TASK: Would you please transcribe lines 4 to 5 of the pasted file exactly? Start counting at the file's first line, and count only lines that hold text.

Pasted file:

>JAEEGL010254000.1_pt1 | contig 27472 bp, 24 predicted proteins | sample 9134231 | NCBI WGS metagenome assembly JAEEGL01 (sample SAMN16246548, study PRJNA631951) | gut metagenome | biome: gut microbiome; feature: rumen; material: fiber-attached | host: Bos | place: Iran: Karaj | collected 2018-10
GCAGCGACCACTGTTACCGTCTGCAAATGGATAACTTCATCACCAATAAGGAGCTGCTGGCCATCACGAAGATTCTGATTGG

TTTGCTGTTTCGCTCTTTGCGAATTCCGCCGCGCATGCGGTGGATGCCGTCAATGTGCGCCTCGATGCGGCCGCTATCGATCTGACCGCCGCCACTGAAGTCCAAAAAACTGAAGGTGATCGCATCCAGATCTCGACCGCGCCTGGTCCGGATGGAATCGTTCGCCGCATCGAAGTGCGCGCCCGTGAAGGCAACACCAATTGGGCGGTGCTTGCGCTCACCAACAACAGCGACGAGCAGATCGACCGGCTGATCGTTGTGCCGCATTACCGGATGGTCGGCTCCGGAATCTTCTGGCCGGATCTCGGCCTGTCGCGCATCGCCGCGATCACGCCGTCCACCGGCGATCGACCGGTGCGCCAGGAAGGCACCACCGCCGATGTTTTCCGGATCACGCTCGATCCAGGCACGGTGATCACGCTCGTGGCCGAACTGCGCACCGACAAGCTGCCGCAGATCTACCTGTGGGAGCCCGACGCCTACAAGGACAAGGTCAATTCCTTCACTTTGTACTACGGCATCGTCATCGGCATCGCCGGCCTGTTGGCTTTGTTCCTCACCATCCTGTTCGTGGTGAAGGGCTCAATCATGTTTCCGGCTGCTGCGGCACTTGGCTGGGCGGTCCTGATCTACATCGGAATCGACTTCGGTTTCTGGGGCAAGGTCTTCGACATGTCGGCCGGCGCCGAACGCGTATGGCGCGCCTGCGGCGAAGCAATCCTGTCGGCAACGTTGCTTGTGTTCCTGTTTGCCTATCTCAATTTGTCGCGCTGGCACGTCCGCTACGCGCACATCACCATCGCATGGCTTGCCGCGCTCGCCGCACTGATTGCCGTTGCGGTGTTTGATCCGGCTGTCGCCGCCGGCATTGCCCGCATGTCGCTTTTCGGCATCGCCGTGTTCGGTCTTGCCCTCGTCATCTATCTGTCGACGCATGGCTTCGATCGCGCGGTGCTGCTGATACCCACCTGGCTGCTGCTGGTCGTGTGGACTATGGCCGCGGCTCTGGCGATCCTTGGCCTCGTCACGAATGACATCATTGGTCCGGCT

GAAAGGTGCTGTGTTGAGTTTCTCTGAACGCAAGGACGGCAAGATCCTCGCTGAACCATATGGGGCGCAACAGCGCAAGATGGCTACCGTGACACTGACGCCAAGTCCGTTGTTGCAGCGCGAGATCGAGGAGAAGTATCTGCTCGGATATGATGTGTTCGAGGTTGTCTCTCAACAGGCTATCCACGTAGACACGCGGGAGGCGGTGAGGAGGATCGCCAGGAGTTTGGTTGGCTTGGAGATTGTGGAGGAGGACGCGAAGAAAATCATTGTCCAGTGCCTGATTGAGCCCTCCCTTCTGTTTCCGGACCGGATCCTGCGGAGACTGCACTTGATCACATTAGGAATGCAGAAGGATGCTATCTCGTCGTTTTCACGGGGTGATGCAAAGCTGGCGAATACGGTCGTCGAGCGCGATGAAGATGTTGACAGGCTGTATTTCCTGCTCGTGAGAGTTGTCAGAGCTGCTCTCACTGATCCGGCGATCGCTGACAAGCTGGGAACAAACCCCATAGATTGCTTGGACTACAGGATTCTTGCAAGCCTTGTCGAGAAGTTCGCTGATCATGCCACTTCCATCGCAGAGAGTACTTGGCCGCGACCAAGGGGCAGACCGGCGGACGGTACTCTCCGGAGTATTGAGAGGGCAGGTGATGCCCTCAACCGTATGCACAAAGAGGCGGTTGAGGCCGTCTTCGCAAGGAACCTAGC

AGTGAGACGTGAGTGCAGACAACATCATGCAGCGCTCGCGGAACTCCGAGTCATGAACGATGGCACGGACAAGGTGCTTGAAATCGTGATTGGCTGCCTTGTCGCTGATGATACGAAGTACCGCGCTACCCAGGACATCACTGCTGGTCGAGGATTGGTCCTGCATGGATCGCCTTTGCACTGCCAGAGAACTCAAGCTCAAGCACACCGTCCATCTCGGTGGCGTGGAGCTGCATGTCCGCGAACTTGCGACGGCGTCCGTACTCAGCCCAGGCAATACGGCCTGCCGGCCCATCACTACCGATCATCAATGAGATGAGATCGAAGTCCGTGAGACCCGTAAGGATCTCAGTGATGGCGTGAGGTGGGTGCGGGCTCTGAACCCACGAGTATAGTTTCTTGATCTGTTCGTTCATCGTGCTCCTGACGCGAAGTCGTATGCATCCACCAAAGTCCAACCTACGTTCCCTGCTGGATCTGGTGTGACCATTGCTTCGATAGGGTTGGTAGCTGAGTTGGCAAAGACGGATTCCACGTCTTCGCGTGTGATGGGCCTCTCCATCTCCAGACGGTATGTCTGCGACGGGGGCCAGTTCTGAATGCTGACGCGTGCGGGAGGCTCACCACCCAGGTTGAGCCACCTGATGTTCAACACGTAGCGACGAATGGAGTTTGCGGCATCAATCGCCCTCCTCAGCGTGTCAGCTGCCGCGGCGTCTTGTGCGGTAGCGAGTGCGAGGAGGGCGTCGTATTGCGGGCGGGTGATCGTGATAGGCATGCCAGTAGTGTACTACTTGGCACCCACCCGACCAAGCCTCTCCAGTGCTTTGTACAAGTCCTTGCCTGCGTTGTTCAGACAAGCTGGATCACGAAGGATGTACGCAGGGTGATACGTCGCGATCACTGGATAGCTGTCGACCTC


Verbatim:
GAAAGGTGCTGTGTTGAGTTTCTCTGAACGCAAGGACGGCAAGATCCTCGCTGAACCATATGGGGCGCAACAGCGCAAGATGGCTACCGTGACACTGACGCCAAGTCCGTTGTTGCAGCGCGAGATCGAGGAGAAGTATCTGCTCGGATATGATGTGTTCGAGGTTGTCTCTCAACAGGCTATCCACGTAGACACGCGGGAGGCGGTGAGGAGGATCGCCAGGAGTTTGGTTGGCTTGGAGATTGTGGAGGAGGACGCGAAGAAAATCATTGTCCAGTGCCTGATTGAGCCCTCCCTTCTGTTTCCGGACCGGATCCTGCGGAGACTGCACTTGATCACATTAGGAATGCAGAAGGATGCTATCTCGTCGTTTTCACGGGGTGATGCAAAGCTGGCGAATACGGTCGTCGAGCGCGATGAAGATGTTGACAGGCTGTATTTCCTGCTCGTGAGAGTTGTCAGAGCTGCTCTCACTGATCCGGCGATCGCTGACAAGCTGGGAACAAACCCCATAGATTGCTTGGACTACAGGATTCTTGCAAGCCTTGTCGAGAAGTTCGCTGATCATGCCACTTCCATCGCAGAGAGTACTTGGCCGCGACCAAGGGGCAGACCGGCGGACGGTACTCTCCGGAGTATTGAGAGGGCAGGTGATGCCCTCAACCGTATGCACAAAGAGGCGGTTGAGGCCGTCTTCGCAAGGAACCTAGC

AGTGAGACGTGAGTGCAGACAACATCATGCAGCGCTCGCGGAACTCCGAGTCATGAACGATGGCACGGACAAGGTGCTTGAAATCGTGATTGGCTGCCTTGTCGCTGATGATACGAAGTACCGCGCTACCCAGGACATCACTGCTGGTCGAGGATTGGTCCTGCATGGATCGCCTTTGCACTGCCAGAGAACTCAAGCTCAAGCACACCGTCCATCTCGGTGGCGTGGAGCTGCATGTCCGCGAACTTGCGACGGCGTCCGTACTCAGCCCAGGCAATACGGCCTGCCGGCCCATCACTACCGATCATCAATGAGATGAGATCGAAGTCCGTGAGACCCGTAAGGATCTCAGTGATGGCGTGAGGTGGGTGCGGGCTCTGAACCCACGAGTATAGTTTCTTGATCTGTTCGTTCATCGTGCTCCTGACGCGAAGTCGTATGCATCCACCAAAGTCCAACCTACGTTCCCTGCTGGATCTGGTGTGACCATTGCTTCGATAGGGTTGGTAGCTGAGTTGGCAAAGACGGATTCCACGTCTTCGCGTGTGATGGGCCTCTCCATCTCCAGACGGTATGTCTGCGACGGGGGCCAGTTCTGAATGCTGACGCGTGCGGGAGGCTCACCACCCAGGTTGAGCCACCTGATGTTCAACACGTAGCGACGAATGGAGTTTGCGGCATCAATCGCCCTCCTCAGCGTGTCAGCTGCCGCGGCGTCTTGTGCGGTAGCGAGTGCGAGGAGGGCGTCGTATTGCGGGCGGGTGATCGTGATAGGCATGCCAGTAGTGTACTACTTGGCACCCACCCGACCAAGCCTCTCCAGTGCTTTGTACAAGTCCTTGCCTGCGTTGTTCAGACAAGCTGGATCACGAAGGATGTACGCAGGGTGATACGTCGCGATCACTGGATAGCTGTCGACCTC